The 19-year-old student’s family have now hired well-known public relations practitioner Evelyn John Holtzhausen to mitigate the social media backlash and implement damage control.
Family and friends say Lia Meyer fears for her life after she received death threats on social media, including images of men holding guns, spears and axes directed at her.
This follows an inflammatory tweet posted from Meyer’s personal account in the early hours of Tuesday, which was directed at the flamboyant celebrity who hosted the South African Music Awards (Samas) at the weekend.
The post read: “Isn’t @somizi like a homosexual k*****tjie? (sic)”.
Meyer has denied posting the tweet from her @Liaa_Nu account, claiming her account was hacked.
On Saturday, Meyer laid charges at the Cape Town Central Police Station and asked them to investigate a breach of section 86 (1) of the Electronic Communications and Transactions Act 25 of 2002 that states that “a person who intentionally accesses or intercepts any data without authority or permission to do, is guilty of an offence”.
In her affidavit, Meyer said the person responsible for the tweet had “committed further offences such as crimen injuria and fraud”.
In response to the offensive post, Mhlongo asked his 1.18million Twitter followers to track down Meyer, saying: “My tweeter investigators pls (sic) help find the details of this racist. Jail awaits her.”
Meyer responded on her own account: “I did not post this tweet and would never make such a remark. I take no responsibility for the view that was expressed in that tweet and sincerely apologise for the horrific message that was sent out.”
She has since deleted her Twitter profile and deactivated her Twitter account.
She also claimed to have reached out to Mhlongo on another social media platform, Instagram, as soon as she became aware of the offensive tweet.
The statement also said her family had contacted Mhlongo’s representatives to assure him that the account had been hacked, but received no response from the Idols SA judge.
Mhlongo confirmed that he had been speaking to his lawyers over possible legal action against Meyer and said there was no place for racists in South African society.
Police spokesperson Colonel Andre Traut confirmed that Meyer had opened a case and that it was under investigation.
In her affidavit, Meyer added: “I was extremely concerned, scared and worried as someone had clearly accessed my private information.
“I did not give anyone my permission to access my Twitter account.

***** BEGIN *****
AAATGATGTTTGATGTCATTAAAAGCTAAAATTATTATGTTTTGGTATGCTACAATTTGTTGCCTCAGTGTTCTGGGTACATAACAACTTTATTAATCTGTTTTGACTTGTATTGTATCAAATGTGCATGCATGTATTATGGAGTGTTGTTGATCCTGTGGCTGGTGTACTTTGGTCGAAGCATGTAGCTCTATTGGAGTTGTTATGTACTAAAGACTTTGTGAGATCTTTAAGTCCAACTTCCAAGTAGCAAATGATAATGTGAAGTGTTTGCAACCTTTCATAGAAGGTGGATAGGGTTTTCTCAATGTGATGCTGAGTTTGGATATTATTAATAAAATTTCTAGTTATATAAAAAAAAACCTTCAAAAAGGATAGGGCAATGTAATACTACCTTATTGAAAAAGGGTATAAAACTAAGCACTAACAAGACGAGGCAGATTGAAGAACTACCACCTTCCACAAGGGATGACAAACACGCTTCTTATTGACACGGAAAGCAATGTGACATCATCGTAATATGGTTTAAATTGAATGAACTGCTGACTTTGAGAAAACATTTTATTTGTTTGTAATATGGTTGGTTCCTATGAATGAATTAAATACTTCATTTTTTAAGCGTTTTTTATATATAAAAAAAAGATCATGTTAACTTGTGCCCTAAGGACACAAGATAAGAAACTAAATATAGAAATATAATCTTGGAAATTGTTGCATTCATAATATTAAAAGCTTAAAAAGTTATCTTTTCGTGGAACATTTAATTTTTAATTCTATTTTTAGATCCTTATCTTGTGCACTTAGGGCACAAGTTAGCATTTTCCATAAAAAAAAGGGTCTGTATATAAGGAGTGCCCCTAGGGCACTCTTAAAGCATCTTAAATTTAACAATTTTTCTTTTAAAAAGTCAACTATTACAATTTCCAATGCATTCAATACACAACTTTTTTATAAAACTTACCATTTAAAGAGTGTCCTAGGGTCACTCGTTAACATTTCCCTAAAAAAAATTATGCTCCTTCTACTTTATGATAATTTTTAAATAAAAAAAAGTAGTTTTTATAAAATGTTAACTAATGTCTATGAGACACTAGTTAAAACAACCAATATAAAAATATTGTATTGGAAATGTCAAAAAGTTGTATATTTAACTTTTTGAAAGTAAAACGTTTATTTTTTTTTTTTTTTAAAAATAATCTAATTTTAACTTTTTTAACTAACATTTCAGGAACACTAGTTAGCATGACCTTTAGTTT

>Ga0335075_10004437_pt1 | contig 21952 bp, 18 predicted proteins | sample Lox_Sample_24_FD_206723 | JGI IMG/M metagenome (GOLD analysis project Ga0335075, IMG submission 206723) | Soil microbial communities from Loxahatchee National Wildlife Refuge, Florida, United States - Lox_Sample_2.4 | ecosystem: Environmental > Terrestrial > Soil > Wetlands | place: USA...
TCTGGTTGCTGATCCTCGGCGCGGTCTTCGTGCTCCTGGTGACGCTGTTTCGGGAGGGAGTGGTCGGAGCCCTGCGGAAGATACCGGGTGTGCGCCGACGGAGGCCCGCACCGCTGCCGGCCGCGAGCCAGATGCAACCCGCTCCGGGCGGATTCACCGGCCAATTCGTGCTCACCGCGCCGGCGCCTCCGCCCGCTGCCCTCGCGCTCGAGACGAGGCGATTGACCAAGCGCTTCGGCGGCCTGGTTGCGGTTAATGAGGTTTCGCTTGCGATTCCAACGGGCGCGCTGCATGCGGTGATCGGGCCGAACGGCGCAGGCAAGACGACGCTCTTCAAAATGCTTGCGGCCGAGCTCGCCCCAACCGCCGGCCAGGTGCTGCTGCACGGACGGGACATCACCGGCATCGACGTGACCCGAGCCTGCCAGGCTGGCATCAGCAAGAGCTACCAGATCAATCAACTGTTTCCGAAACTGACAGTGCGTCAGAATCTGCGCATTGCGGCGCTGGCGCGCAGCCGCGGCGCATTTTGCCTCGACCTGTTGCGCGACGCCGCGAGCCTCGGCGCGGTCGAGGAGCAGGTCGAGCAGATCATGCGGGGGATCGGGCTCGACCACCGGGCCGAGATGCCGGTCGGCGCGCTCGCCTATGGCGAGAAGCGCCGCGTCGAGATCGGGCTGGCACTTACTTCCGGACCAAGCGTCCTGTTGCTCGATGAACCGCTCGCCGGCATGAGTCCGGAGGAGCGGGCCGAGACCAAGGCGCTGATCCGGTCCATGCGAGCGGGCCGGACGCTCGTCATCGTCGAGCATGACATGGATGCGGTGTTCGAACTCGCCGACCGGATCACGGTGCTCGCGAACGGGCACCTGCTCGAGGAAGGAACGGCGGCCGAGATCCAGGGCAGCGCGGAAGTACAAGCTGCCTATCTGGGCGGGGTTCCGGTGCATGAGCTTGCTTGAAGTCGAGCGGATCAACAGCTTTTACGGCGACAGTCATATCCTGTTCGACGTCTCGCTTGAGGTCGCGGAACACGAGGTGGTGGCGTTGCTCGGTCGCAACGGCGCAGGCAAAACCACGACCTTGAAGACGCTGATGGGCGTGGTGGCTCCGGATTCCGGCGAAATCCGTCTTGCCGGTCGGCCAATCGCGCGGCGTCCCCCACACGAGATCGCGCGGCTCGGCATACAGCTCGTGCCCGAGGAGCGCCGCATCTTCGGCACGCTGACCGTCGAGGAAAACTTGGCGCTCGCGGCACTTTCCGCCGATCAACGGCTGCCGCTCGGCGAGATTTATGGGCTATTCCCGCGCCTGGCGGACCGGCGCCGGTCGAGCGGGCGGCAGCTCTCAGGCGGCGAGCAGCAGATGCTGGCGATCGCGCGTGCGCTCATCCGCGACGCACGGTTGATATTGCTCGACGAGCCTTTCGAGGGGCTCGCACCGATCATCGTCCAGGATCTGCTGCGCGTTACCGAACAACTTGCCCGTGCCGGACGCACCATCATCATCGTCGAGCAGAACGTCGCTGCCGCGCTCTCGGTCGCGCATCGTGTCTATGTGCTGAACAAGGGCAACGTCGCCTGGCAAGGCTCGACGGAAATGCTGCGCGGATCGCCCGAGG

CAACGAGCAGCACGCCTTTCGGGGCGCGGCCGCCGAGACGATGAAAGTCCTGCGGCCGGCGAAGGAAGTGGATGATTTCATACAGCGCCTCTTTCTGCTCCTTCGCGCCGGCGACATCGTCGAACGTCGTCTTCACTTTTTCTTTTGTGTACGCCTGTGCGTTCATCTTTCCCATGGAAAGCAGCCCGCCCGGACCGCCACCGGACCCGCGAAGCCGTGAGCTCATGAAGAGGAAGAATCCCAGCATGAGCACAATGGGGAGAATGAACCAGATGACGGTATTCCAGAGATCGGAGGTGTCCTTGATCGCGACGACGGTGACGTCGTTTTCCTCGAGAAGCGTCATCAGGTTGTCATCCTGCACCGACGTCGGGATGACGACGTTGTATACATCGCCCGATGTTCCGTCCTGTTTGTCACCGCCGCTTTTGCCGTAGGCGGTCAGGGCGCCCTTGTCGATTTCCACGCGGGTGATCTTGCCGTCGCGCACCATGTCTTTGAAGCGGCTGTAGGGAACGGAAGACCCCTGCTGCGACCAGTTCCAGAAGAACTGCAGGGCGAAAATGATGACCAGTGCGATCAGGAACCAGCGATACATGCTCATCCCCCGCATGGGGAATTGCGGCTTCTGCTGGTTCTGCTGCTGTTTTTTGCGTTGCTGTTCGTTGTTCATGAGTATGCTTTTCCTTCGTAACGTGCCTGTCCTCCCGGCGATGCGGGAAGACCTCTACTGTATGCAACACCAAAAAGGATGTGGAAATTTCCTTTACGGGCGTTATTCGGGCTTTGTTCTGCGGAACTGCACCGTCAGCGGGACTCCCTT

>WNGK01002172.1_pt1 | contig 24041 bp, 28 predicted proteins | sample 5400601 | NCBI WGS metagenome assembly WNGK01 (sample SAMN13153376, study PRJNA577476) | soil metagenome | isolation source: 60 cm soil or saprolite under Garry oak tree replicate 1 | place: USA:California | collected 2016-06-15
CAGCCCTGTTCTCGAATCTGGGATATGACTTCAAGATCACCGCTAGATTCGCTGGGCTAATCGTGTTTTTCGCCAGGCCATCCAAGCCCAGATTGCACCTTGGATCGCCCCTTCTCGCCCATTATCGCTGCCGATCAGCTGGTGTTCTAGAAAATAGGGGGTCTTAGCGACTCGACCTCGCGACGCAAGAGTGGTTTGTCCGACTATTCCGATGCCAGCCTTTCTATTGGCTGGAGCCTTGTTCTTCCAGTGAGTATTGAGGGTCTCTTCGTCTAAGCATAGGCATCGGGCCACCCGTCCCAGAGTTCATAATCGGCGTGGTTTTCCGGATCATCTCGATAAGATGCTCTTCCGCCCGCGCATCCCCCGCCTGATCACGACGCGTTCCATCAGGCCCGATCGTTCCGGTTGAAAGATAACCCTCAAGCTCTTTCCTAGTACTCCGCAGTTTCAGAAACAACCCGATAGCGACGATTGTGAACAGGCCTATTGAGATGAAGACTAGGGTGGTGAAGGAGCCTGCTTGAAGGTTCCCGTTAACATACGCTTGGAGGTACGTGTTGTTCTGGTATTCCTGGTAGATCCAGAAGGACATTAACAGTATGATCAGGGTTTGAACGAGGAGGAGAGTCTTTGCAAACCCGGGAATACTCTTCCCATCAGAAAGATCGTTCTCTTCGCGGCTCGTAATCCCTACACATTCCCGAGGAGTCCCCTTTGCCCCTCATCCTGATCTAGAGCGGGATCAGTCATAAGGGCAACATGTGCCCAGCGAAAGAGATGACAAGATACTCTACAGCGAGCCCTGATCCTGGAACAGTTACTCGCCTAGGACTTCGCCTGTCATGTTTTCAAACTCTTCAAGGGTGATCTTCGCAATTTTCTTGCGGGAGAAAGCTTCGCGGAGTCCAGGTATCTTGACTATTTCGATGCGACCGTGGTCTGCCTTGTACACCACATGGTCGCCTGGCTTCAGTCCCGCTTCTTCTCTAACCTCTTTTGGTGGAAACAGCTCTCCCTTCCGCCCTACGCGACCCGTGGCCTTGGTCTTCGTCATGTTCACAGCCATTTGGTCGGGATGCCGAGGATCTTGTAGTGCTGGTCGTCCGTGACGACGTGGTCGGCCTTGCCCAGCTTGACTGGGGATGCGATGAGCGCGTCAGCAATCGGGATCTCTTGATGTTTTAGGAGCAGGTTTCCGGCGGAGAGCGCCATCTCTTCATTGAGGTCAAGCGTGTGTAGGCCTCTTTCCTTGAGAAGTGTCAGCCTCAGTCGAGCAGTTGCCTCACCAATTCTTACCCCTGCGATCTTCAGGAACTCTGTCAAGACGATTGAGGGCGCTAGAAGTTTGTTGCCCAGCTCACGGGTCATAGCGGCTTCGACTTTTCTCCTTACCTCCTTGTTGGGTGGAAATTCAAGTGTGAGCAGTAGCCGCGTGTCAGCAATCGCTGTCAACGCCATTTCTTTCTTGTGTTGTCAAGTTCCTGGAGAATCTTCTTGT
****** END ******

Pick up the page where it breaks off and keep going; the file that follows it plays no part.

“Although I haven’t used my Twitter account for about 13 months, it is still my account, and contains my personal data.
“I gave no one permission to access my data and certainly not to send a despicable tweet from the account.”
When Weekend Argus attempted to contact Meyer yesterday, a friend, Hannah Gauché, claimed the teen had gone to ground. She added that she “loved and supported” Meyer completely.
“I defend her with no doubt in my mind that she’s telling the truth. I know she is an honourable person and myself and the people around her are trying to be the best support system we can,” she said.
Gauché took to her own Instagram page to post a statement of support for her friend.
“When the truth comes out I hope @somizi will have the decency to apologize to her publically (sic) for starting a witch hunt.
“It is against the law to incite violence against someone.
“Just as against the law as racism.”
Gauché went on to say that she hoped everyone who had “slandered” Meyer would be “decent” human beings and apologise.
This incident comes a mere three months after a legal precedent was set in March when former real estate agent Vicki Momberg was sentenced to an effective two years in prison by the Randburg Magistrate’s Court for her racist tirade in 2016.
Momberg’s case was one of a spate of high-profile racism cases which made national headlines, including some which have led to criminal crimen injuria convictions.
Crimen injuria is defined by South African law as “the unlawful, intentional and serious impairment of another person’s dignity”.
In August 2017, former estate agent Penny Sparrow was sentenced to a R150000 fine and two years’ suspended prison sentence after pleading guilty to crimen injuria. In 2015, retired Pretoria High Court Judge Mabel Jansen also caused an uproar after her racist Facebook rant portrayed black men as rapists.
Institute of Race Relations (IRR) spokesperson Michael Morris said: “It is a universal weakness that some people say things - on social media in particular - in haste or in anger, or as a result of irrational and unfounded opinions about other people, without considering the consequences either for themselves or for the dignity of others.
“The understandable frustration among South Africans at the seeming impunity with which a minority continue to express racist attitudes means the consequences, whether in the workplace or the courts, shouldn’t be taken lightly,” said Morris.
He added: “We are convinced that reasonable people have no hesitation in rejecting gratuitously racist or hurtful sentiments, and our research shows that most South Africans occupy this category, contrary to fears that racism is a large or growing problem in the country.”
In the most recent IRR poll in December - with a sample of 1000 people comprising 708 black people - 77% of black respondents said they had “never personally experienced racism”, while 92% of all South Africans and 90% of black respondents agreed that “the different races need each other for progress”.